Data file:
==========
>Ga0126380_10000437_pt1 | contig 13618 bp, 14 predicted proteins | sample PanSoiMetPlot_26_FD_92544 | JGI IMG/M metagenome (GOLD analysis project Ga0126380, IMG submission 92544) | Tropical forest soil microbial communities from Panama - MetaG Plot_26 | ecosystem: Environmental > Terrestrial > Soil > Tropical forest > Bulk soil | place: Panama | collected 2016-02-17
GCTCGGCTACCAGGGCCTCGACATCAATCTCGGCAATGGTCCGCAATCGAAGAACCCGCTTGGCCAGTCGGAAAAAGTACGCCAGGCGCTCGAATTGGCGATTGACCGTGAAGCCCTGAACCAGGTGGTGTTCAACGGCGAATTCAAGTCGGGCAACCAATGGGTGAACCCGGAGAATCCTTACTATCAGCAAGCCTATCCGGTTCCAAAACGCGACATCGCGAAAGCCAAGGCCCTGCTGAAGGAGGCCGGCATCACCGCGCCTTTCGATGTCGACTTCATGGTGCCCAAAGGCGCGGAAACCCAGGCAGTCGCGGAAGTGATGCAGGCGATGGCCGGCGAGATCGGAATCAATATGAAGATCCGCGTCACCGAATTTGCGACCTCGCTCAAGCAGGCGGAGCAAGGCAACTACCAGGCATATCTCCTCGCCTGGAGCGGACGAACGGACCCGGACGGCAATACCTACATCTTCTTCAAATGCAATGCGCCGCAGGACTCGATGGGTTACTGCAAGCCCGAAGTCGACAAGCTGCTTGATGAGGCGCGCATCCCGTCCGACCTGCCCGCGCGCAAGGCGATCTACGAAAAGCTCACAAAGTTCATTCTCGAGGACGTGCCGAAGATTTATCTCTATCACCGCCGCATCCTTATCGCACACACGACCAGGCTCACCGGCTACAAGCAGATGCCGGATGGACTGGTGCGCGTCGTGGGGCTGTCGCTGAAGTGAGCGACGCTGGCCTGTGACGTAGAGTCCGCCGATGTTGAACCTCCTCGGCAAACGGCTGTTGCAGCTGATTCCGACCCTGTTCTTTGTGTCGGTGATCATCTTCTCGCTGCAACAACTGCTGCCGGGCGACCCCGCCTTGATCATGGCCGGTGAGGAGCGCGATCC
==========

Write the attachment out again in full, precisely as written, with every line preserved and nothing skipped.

>Ga0126380_10000437_pt1 | contig 13618 bp, 14 predicted proteins | sample PanSoiMetPlot_26_FD_92544 | JGI IMG/M metagenome (GOLD analysis project Ga0126380, IMG submission 92544) | Tropical forest soil microbial communities from Panama - MetaG Plot_26 | ecosystem: Environmental > Terrestrial > Soil > Tropical forest > Bulk soil | place: Panama | collected 2016-02-17
GCTCGGCTACCAGGGCCTCGACATCAATCTCGGCAATGGTCCGCAATCGAAGAACCCGCTTGGCCAGTCGGAAAAAGTACGCCAGGCGCTCGAATTGGCGATTGACCGTGAAGCCCTGAACCAGGTGGTGTTCAACGGCGAATTCAAGTCGGGCAACCAATGGGTGAACCCGGAGAATCCTTACTATCAGCAAGCCTATCCGGTTCCAAAACGCGACATCGCGAAAGCCAAGGCCCTGCTGAAGGAGGCCGGCATCACCGCGCCTTTCGATGTCGACTTCATGGTGCCCAAAGGCGCGGAAACCCAGGCAGTCGCGGAAGTGATGCAGGCGATGGCCGGCGAGATCGGAATCAATATGAAGATCCGCGTCACCGAATTTGCGACCTCGCTCAAGCAGGCGGAGCAAGGCAACTACCAGGCATATCTCCTCGCCTGGAGCGGACGAACGGACCCGGACGGCAATACCTACATCTTCTTCAAATGCAATGCGCCGCAGGACTCGATGGGTTACTGCAAGCCCGAAGTCGACAAGCTGCTTGATGAGGCGCGCATCCCGTCCGACCTGCCCGCGCGCAAGGCGATCTACGAAAAGCTCACAAAGTTCATTCTCGAGGACGTGCCGAAGATTTATCTCTATCACCGCCGCATCCTTATCGCACACACGACCAGGCTCACCGGCTACAAGCAGATGCCGGATGGACTGGTGCGCGTCGTGGGGCTGTCGCTGAAGTGAGCGACGCTGGCCTGTGACGTAGAGTCCGCCGATGTTGAACCTCCTCGGCAAACGGCTGTTGCAGCTGATTCCGACCCTGTTCTTTGTGTCGGTGATCATCTTCTCGCTGCAACAACTGCTGCCGGGCGACCCCGCCTTGATCATGGCCGGTGAGGAGCGCGATCC